Victim Services


Victim Services in Windsor and Essex County

Our victim services extend beyond immediate support to provide ongoing assistance and advocacy for children and youth who have experienced trauma.

WECYAC works very closely with many victim services providers in Windsor and Essex County.

Download a list of  Victim Services contact information in Windsor and Essex County

Download the
Victim Bill of Rights

Is It Abuse?

Identifying abuse can be challenging, especially when the signs are subtle or not immediately obvious. Research shows that many children will hold on to their experience of abuse for a long time before disclosing. Understanding the various early warning signs can help you feel more confident in starting a conversation with your child/youth and ensuring that they receive the support and protection they need.

  • Inappropriate Sexual Behavior: Sudden changes in behavior, such as becoming withdrawn, excessively anxious, or exhibiting sexualized behavior inappropriate for their age.
  • Inappropriate Sexual Knowledge: Unusual knowledge of sexual matters inappropriate for their age.
  • Sleep Issues: Nightmares, bed-wetting, or insomnia.
  • Unexplained Injuries: Frequent or patterned bruises, burns, fractures, or welts.
  • Fear of Adults: Displaying fear or apprehension around certain adults or caregivers.
  • Behavioral Indicators: Aggressive behavior, withdrawal, or becoming overly compliant.
  • School Performance: Sudden decline in academic performance or reluctance to attend school.


  • Clothing:Wearing long sleeves or pants inappropriately to cover injuries, even in warm weather.
  • Poor Hygiene: Consistently dirty, wearing ill-fitting, dirty, or inappropriate clothing for the weather.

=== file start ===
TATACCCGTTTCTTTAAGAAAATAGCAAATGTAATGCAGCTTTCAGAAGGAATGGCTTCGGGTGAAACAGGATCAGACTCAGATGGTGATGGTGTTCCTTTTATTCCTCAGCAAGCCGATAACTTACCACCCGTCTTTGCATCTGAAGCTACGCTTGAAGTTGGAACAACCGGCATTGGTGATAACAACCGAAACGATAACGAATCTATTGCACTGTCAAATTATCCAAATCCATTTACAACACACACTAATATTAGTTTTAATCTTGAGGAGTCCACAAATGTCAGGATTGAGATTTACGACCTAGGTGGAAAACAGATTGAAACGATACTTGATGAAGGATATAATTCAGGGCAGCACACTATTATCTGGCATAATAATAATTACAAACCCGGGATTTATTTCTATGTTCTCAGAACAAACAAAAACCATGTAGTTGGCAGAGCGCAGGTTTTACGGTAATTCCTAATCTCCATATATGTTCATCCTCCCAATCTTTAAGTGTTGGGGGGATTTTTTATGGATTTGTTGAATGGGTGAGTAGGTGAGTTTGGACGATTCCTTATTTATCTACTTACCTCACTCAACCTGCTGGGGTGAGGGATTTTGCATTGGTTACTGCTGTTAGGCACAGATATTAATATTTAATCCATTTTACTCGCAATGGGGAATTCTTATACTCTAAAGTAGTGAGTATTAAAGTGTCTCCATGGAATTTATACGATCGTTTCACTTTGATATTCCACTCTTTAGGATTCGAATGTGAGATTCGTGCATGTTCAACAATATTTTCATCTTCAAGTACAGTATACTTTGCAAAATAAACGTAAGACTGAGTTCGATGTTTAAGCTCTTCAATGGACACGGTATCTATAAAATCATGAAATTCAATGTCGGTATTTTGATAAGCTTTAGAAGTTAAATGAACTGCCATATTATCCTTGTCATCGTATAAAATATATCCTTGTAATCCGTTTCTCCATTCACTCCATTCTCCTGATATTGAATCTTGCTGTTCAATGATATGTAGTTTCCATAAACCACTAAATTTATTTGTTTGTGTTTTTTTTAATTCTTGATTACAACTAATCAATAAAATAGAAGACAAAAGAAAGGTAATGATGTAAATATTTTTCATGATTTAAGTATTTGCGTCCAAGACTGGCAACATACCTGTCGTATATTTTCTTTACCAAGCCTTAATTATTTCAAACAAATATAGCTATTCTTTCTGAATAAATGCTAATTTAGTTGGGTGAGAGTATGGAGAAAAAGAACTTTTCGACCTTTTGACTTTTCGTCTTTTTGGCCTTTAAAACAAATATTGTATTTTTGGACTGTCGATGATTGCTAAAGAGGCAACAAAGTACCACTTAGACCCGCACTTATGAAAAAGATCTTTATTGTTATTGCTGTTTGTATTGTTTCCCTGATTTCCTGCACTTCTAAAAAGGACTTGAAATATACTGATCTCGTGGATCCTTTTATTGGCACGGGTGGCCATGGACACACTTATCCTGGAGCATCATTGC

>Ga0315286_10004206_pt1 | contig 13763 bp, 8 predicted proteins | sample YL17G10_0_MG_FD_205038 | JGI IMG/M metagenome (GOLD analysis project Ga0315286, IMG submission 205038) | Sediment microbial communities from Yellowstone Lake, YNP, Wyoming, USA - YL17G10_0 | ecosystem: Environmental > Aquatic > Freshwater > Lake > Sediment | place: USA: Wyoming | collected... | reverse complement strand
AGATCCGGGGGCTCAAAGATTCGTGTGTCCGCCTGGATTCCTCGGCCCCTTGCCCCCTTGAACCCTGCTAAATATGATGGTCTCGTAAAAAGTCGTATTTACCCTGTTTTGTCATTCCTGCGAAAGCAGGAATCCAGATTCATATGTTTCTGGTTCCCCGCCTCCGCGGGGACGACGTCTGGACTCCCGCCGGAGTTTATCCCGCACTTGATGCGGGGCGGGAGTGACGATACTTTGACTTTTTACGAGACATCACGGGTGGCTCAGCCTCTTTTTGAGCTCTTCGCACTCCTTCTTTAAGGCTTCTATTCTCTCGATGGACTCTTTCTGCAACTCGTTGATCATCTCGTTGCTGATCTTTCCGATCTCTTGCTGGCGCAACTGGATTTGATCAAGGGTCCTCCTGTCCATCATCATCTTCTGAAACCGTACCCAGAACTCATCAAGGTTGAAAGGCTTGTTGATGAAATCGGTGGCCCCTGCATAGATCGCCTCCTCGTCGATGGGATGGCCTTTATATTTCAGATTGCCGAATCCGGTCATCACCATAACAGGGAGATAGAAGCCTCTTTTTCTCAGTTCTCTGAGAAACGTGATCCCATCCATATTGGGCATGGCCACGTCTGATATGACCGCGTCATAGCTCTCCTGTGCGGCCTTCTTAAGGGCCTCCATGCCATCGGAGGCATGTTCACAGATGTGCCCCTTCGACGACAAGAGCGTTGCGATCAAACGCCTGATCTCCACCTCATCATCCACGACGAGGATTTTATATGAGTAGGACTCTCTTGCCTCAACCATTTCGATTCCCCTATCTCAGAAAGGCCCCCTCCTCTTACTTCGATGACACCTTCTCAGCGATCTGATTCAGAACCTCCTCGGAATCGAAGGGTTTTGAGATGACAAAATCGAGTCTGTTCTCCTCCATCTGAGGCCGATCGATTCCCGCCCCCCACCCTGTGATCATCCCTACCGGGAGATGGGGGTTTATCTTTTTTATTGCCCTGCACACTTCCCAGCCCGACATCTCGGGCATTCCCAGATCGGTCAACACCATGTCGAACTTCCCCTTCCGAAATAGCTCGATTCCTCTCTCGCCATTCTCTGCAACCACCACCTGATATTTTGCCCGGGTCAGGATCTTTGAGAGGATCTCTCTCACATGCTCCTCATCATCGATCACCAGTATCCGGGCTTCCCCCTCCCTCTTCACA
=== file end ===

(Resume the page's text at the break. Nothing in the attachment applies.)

• Medical Needs: Unmet medical or dental needs, untreated illnesses, or frequent hospitalizations.
  • Developmental Delays: Delayed physical, emotional, or cognitive development.
  • Frequent Absences: Consistently missing school or other important activities.
  • Malnutrition: Noticeable weight loss, constant hunger, or hoarding food.
  • Emotional Distress: Anxiety, depression, or excessive worry about the safety of themselves or family members.

What’s Next?

How to respond

Children typically disclose to anyone they feel they can trust when they are feeling open, ready and trusting of this person. If a child has disclosed their experiences with you, you hold a special place in their healing journey.

Tips on Responding to a Disclosure:

  • Let the child or youth use their own words and voice.
  • Tell the child you are proud of them for sharing their story with you.
  • Never make promises that you will not tell anyone. Legally you will need to report the alleged abuse to the Children’s Aid Society.
  • Never make promises about the outcome of a disclosure. The outcome of the investigation is out of your hands.
  • Do not lead the child/youth in telling their story. Just listen and let them explain what happened in their own words. Do not pressure them for a great amount of detail.
  • Respond calmly and matter-of-factly. Even if the story is difficult to hear, it is important to control your own reaction, so the child does not feel responsible for the emotions you are feeling.
  • Avoid making judgmental comments about the alleged perpetrator. It is often someone the child/youth loves or with whom they are close.
  • Reassure the child/youth that they are not at fault. Children/youth often feel that they are to blame for their own maltreatment and for bringing “trouble” to the family.
  • Report the matter immediately to the police.

Recognizing Children’s Sexual Behaviour

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